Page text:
Five tools local businesses need in 2013

Companies strive to build on meager recovery

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“How’s business?”

That’s no longer a casual question or an ice breaker at Chamber of Commerce events. Local businesses want to know details. “How are sales?” “How did you find your new hire?” “What are you doing to cut costs and what about health care?”

Clark County is home to 33,000 businesses, and 40 percent are in the city of Vancouver. The majority are small businesses with fewer than 50 employees. Many have operated on paper-thin margins for the past five years. They have been forced to cut staff, reorganize operations and aggressively pursue new markets for their goods and services.

The Greater Vancouver Chamber of Commerce periodically surveys its members about the current business climate. One-third of our members consistently report moderate growth in business sales. Their current staff and resources are strained by the increased demand. The remaining two-thirds of our members say sales have slightly increased. They continue to look for ways to contain costs, improve sales and expand their reach.

All in all, this may not be the recovery we had hoped for: the growth is small and slow. But this is our recovery, and businesses are making the most of the meager gains.

To maximize their success, businesses need these five tools in 2013:

• Timely and credible business news — What happens in Europe does affect us. We need to pay close attention to economic trends internationally and in our own region so we can seize upon opportunities and respond to potential risks.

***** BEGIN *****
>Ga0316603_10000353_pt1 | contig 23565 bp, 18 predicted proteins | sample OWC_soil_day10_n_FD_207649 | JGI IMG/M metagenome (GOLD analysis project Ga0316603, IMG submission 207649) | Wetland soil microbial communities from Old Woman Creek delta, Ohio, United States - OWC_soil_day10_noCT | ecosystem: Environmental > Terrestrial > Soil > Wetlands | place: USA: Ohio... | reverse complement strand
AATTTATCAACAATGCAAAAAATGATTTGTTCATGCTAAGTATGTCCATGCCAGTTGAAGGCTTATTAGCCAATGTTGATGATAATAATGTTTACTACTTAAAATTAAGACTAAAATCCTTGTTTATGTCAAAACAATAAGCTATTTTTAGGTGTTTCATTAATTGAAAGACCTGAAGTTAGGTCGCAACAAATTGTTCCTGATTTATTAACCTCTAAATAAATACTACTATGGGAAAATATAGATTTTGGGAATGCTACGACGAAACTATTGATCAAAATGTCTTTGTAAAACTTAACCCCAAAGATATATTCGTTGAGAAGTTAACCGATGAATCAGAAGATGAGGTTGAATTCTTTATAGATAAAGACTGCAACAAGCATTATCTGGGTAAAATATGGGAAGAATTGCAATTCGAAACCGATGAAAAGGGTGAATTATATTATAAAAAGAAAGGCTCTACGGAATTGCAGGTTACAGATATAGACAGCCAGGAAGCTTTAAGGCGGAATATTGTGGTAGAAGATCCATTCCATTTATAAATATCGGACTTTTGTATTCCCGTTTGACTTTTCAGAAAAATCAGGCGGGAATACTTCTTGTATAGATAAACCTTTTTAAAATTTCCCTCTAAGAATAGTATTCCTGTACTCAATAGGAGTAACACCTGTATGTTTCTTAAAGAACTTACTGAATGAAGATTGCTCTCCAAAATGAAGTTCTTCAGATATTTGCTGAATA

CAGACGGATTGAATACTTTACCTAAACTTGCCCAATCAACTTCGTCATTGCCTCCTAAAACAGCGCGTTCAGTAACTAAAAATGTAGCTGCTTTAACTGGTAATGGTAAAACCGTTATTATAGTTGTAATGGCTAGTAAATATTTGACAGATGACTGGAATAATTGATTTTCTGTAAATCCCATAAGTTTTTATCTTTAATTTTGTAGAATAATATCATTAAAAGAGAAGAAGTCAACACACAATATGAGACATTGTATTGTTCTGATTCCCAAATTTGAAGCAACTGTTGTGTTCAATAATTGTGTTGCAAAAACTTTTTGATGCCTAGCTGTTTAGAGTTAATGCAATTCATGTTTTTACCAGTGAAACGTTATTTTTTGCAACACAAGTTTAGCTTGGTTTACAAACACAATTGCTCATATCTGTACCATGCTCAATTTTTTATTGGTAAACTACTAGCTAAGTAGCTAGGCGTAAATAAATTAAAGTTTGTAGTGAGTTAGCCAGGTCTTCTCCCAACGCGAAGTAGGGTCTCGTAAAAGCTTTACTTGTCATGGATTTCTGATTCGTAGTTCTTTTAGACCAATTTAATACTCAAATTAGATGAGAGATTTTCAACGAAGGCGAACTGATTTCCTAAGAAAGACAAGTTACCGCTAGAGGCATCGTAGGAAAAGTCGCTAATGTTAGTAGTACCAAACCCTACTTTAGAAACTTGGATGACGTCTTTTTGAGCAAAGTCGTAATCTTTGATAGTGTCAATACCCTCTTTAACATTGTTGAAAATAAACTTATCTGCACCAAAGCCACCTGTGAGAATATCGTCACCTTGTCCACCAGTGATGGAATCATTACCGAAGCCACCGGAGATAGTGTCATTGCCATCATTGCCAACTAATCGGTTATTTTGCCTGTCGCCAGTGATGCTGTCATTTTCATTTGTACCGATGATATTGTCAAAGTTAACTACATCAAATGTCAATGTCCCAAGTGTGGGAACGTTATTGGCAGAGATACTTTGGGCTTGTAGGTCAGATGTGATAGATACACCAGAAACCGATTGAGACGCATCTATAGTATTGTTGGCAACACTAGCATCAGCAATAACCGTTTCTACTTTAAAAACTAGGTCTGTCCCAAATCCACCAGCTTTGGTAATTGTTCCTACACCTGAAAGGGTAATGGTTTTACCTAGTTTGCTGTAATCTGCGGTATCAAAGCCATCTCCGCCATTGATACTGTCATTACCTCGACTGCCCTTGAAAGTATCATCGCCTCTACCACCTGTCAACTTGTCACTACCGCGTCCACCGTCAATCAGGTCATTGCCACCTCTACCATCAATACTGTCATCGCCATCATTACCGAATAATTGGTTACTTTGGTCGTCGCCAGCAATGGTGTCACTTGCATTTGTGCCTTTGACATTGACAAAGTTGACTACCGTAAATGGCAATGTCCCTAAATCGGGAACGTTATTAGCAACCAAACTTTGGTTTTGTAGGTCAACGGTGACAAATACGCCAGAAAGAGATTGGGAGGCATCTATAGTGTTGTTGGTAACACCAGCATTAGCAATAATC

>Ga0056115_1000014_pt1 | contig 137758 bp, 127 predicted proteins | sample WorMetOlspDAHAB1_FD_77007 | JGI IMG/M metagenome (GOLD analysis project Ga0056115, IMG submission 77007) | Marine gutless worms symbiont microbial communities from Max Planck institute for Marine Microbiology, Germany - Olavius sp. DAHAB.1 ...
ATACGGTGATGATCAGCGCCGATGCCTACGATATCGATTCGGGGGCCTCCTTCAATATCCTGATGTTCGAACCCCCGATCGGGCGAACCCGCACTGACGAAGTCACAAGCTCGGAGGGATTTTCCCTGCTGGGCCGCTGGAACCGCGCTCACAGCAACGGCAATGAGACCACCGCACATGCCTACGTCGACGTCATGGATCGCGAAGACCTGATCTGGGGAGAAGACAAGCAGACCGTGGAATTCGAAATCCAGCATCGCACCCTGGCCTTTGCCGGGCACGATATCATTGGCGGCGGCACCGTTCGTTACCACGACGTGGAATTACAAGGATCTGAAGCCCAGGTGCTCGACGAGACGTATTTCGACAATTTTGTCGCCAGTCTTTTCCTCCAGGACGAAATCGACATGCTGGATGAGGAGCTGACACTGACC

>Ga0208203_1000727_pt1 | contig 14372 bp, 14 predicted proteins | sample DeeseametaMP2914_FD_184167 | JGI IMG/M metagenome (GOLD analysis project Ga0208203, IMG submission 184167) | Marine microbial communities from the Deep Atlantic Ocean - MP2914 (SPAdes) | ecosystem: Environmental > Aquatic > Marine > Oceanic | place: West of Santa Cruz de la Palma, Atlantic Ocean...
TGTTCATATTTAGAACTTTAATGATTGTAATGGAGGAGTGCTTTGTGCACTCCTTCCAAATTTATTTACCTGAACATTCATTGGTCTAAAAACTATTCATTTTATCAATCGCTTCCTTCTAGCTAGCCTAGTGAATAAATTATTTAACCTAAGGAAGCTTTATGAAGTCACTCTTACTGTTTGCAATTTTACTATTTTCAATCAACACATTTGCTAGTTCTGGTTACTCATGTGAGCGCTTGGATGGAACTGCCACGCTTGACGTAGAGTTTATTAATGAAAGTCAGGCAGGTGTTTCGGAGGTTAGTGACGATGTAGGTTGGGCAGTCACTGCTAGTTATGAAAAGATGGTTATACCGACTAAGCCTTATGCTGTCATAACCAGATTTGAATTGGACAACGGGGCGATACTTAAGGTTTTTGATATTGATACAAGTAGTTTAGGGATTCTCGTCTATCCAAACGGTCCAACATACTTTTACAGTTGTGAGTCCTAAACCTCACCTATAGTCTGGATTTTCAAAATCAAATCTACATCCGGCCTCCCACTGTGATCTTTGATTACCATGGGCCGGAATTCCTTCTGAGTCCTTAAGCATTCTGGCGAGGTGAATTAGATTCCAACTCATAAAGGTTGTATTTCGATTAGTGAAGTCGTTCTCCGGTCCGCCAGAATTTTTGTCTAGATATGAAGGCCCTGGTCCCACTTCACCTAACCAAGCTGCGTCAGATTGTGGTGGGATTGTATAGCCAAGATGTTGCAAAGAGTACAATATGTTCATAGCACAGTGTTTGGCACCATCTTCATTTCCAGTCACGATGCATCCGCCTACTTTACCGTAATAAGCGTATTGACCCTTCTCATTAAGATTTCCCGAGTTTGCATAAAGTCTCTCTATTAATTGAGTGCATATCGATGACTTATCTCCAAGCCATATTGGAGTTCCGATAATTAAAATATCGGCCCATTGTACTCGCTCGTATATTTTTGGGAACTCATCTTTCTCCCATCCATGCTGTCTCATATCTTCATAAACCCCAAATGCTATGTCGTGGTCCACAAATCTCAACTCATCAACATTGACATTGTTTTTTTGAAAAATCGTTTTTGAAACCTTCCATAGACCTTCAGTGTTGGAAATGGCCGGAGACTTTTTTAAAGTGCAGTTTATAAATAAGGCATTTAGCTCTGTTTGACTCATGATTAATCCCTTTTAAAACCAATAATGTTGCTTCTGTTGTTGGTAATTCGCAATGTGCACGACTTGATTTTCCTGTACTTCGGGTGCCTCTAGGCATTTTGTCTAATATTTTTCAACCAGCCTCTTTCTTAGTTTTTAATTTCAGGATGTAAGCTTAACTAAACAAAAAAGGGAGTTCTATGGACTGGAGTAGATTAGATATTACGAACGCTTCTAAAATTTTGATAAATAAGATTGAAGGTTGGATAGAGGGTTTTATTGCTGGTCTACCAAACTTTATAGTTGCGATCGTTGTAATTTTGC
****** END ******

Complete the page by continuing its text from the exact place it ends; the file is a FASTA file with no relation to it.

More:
• Strong business advocacy — Now more than ever before, businesses need to tell our local, state and federal officials how their policies will impact us and our ability to grow. Elected officials at all levels are looking for ways to replace diminished tax revenues with new taxes or user fees. Businesses must be vocal. Since small-business owners are busy running their companies, business-minded organizations such as the Chamber can carry the message to City Hall, the state Capitol and Washington, D.C.

• Access to capital — The credit freeze of 2008 made it next to impossible for most small businesses to expand or buy new equipment. Today, banks are eager to lend money for business expansion, making credit available to good credit risks. However, businesses that don’t have strong financials are sometimes still out in the cold.

• Predictable rules and regulations — Local government is making great progress in streamlining many of our region’s rules. In 2012, the Chamber worked with Clark County to simplify building occupancy regulations. However, much work needs to be done at the state’s Department of Ecology to make it less onerous for developers to build in Clark County. The Chamber has partnered with numerous business organizations across the state to advocate for such overdue reforms.

Health care reform also poses a tremendous challenge for small businesses. In 2013, business advocates such as the Chamber must be vigilant as the state writes the rules that will govern the new health care exchanges.

• Resources — In many small companies, the CEO is often also the CFO, the HR manager and the marketing director. Local businesses need to know where to go for good information and advice.

VancouverBusinessResource.org is a great place to start. Developed collaboratively by business groups and experts under the direction of the city of Vancouver, the online resource guide was designed specifically with Clark County businesses in mind.

This tough economy will produce a generation of driven and resourceful business leaders capable of adapting to changing conditions and maximizing the opportunities in any economy.

Kelly Parker is president and chief executive officer of the Greater Vancouver Chamber of Commerce.